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A Resurgence of Single Room Occupancy Housing for Affordability

October 25, 2019

ANHD Congratulates its Members on their Selection as ShareNYC Projects

The Association for Neighborhood & Housing Development (ANHD) congratulates members Ascendant Neighborhood Development and Cypress Hills Local Development Corporation (LDC) for being selected as part of NYC Housing Preservation & Development (HPD)’s ShareNYC pilot. Our members’ development proposals were chosen as models of affordable shared housing as part of the program’s Request for Expressions of Interest (RFEI).

Cypress Hills LDC will work with PadSplit to expand 9 rooming units in an existing Single Room Occupancy (SRO) building to 11 units while retaining the current extremely low- to low-income tenants. The rehabilitation is of a standard two-unit row house, creating a housing model that’s replicable across New York City.

Cypress Hills LDC project rendering courtesy of Heitler Houstoun Architects

Ascendant Neighborhood Development will partner with the Ali Forney Center (AFC) and Think! Architecture to create a new development targeted to formerly homeless youth. AFC is New York City’s largest provider of housing and services to LGBTQ+ youth, who have a 120% higher risk of experiencing homelessness compared to youth in general.

Prior to the ShareNYC RFEI, conforming to HPD’s minimum unit requirements and the Multiple Dwelling Law would have produced 27 studio units on the development site, each with one kitchen and one bathroom. The flexibility of the ShareNYC initiative will allow Ascendant to instead develop four duplex units and one simplex unit with a total of 36 bedrooms. ANHD commends HPD for initiating ShareNYC to recommit to a building typology that was historically a fundamental source of affordable housing but was decimated in recent decades -- Single Room Occupancy (SRO) units.

Project renderings courtesy of Ascendant Neighborhood Development

The Importance of SROs as a Source of Affordable Housing

From the beginning of New York City’s colonial settlement through the mid-twentieth century, migrants, women workers, factory laborers, and other working-class and poor city residents rented individual beds within larger shared housing to afford to live near centers of economic production. At one point, SROs constituted more than 10% of the city’s housing stock.

Despite its ubiquity, wealthy and middle-class New Yorkers increasingly viewed SRO housing as a scourge, or ”poor people housing,” in the years following World War II, along with the rising estimation of the nuclear family as society’s critical building block. In response to these changing beliefs, New York City began implementing anti-SRO policies in 1955. At the same time, redlining was in full force and the Federal Housing Administration was insuring mortgages to white families wholesale while barring African-Americans from accessing the same wealth-building tool.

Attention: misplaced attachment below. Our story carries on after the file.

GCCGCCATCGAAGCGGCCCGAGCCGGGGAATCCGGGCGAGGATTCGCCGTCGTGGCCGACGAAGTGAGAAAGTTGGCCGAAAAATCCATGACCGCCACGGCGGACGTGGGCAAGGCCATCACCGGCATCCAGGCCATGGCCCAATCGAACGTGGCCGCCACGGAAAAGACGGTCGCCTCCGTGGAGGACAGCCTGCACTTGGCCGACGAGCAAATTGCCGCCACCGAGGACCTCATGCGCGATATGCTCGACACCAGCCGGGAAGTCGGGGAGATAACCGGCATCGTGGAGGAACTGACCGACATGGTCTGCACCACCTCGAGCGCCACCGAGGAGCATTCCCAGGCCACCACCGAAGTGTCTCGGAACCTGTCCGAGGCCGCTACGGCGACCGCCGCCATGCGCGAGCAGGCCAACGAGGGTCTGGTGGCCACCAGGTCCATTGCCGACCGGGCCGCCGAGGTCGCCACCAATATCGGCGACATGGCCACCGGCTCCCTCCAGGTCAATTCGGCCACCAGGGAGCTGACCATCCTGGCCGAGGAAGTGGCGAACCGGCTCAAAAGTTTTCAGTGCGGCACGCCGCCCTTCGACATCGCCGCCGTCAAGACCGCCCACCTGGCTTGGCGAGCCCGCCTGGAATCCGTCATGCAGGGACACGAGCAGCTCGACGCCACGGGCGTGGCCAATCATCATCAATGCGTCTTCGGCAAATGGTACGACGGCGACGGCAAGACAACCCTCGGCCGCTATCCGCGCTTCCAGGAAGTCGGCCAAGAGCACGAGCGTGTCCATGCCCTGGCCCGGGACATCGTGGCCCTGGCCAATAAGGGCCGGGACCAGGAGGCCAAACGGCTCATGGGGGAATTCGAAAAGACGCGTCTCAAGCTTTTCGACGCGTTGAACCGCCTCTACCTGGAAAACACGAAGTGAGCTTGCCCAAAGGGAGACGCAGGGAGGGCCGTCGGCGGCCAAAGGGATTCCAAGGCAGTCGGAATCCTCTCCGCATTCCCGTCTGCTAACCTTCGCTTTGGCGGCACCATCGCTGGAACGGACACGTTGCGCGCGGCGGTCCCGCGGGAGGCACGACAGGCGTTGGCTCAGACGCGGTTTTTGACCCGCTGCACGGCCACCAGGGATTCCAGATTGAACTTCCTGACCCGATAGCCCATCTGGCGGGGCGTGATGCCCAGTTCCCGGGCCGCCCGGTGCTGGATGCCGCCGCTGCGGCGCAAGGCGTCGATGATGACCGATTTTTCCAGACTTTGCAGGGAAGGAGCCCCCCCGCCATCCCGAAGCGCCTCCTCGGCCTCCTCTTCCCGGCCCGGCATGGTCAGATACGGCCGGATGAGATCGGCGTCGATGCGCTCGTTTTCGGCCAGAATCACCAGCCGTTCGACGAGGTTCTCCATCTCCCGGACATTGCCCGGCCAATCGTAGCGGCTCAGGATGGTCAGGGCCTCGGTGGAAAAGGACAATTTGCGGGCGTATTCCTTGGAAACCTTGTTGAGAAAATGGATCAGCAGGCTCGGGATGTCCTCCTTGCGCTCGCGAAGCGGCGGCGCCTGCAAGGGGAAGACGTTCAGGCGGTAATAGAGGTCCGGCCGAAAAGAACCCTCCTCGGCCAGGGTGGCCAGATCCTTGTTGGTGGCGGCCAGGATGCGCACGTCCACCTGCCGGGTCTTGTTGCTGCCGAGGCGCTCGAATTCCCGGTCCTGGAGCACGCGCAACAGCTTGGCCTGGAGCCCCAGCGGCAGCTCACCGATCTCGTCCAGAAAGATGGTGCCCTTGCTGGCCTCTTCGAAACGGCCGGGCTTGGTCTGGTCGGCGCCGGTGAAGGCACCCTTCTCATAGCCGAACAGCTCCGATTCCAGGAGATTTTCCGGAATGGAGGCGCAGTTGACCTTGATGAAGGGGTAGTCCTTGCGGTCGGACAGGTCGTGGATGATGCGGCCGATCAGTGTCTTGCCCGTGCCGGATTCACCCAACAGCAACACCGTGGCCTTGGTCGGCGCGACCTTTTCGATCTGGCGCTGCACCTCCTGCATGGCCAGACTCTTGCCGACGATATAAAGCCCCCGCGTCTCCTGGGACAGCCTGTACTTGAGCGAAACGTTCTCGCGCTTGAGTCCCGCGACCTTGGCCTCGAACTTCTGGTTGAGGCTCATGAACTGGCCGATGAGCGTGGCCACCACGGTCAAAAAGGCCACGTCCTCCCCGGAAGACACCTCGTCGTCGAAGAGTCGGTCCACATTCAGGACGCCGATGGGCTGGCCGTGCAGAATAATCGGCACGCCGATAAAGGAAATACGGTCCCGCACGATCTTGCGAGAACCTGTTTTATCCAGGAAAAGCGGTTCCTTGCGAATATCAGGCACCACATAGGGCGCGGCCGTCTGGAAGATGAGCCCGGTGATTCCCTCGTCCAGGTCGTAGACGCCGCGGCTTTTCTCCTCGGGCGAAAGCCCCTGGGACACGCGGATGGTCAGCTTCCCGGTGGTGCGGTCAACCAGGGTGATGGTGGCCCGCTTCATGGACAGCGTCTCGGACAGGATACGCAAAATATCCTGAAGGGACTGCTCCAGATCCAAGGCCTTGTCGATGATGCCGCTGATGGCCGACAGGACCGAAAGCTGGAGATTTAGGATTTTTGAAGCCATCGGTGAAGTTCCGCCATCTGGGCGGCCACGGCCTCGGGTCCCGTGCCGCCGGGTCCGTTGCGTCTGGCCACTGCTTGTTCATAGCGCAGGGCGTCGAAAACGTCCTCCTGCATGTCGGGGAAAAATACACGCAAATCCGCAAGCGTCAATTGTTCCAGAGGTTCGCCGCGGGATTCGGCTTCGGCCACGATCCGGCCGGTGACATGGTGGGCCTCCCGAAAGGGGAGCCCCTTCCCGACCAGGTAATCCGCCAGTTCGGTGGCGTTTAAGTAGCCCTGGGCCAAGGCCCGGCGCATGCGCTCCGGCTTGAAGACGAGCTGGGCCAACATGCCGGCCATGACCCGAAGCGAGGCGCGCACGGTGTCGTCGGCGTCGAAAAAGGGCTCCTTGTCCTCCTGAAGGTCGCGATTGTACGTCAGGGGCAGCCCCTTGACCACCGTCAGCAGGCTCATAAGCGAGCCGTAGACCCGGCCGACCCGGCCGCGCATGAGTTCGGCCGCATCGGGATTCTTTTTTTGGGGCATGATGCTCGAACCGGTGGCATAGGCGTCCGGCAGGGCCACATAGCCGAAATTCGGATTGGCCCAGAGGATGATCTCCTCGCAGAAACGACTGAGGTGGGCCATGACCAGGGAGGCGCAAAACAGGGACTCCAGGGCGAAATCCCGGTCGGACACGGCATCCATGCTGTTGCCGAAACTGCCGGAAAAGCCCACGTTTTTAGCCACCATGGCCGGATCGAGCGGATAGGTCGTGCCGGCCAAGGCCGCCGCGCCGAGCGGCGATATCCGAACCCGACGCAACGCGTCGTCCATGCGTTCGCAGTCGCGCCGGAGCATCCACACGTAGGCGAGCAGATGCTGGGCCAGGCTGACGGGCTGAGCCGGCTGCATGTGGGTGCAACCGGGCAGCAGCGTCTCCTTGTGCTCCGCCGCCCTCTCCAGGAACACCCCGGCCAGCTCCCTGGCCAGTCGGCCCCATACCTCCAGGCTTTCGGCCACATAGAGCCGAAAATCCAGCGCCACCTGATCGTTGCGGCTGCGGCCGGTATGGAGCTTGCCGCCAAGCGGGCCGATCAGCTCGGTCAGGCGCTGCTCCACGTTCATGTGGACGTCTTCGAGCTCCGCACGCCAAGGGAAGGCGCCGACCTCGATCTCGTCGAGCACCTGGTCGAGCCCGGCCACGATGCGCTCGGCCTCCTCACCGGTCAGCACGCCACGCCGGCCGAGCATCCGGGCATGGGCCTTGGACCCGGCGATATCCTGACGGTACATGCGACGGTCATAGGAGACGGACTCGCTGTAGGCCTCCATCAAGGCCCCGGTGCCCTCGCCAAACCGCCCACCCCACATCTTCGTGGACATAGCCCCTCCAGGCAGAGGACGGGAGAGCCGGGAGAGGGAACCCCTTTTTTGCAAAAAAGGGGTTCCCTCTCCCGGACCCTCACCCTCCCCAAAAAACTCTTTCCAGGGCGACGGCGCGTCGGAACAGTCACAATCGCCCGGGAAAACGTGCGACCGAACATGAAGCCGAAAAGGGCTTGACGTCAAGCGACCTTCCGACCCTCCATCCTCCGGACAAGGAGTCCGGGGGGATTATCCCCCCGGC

By 1985, New York City eliminated more than 100,000 units of affordable SRO housing, with devastating consequences. Homelessness skyrocketed and former SRO tenants flooded homeless shelters. Public policies enabling coop conversion incentivized landlords to harass and displace SRO units. In 2014, SRO legal service providers found that approximately 175,000 SRO units had been lost -- the same number as New York City’s entire public housing system.

 

The Next Generation of SROs

The link between the loss of SRO units and our homelessness crisis is clear, and the recent tragic attack on homeless New Yorkers in Chinatown has brought the importance of permanent housing for the homeless into sharp focus. Single room occupancy units that provide flexible housing to those with extremely low incomes and those who have experienced homelessness is a critical component of housing all New Yorkers. The model also allows providers to offer a continuum of services to residents, giving additional support to those who need it.

For instance, with homelessness at an all-time high, the Ascendant/AFC project -- to be developed on a vacant site owned by Ascendant on East 106th Street -- will be a critical source of housing to youth experiencing marginalization and vulnerability on multiple fronts. The Ascendant/AFC project will create 36 beds of high-quality supportive housing and is anticipated to be filled with referrals from the shelter system. Within each shared housing unit will be a generous array of spaces including an oversized communal kitchen that accommodates a co-living occupancy, study areas, shared living rooms, and alcoves. The variety of spaces will allow both interaction and alone time for each resident. In addition to housing, AFC will provide meals, medical services, and mental health services to help residents thrive and prepare them for independent living.

AFC currently operates 72 transitional housing beds in shared apartments. The ShareNYC shared housing model will allow AFC and similar providers to deliver safe, stable housing and a diverse array of on-site culturally competent services. The co-living design provides programmatic and organizational advantages for AFC: the shared spaces will encourage a sense of community and foster positive interaction of the residents while the private bedrooms will teach independent living skills.

We applaud HPD for breathing new life into this important model for affordable housing, and for reaffirming the ability of mission-driven nonprofit developers to develop housing with maximum public value. We again congratulate Ascendant Neighborhood Development and Cypress Hills LDC for their selection and work on this front.

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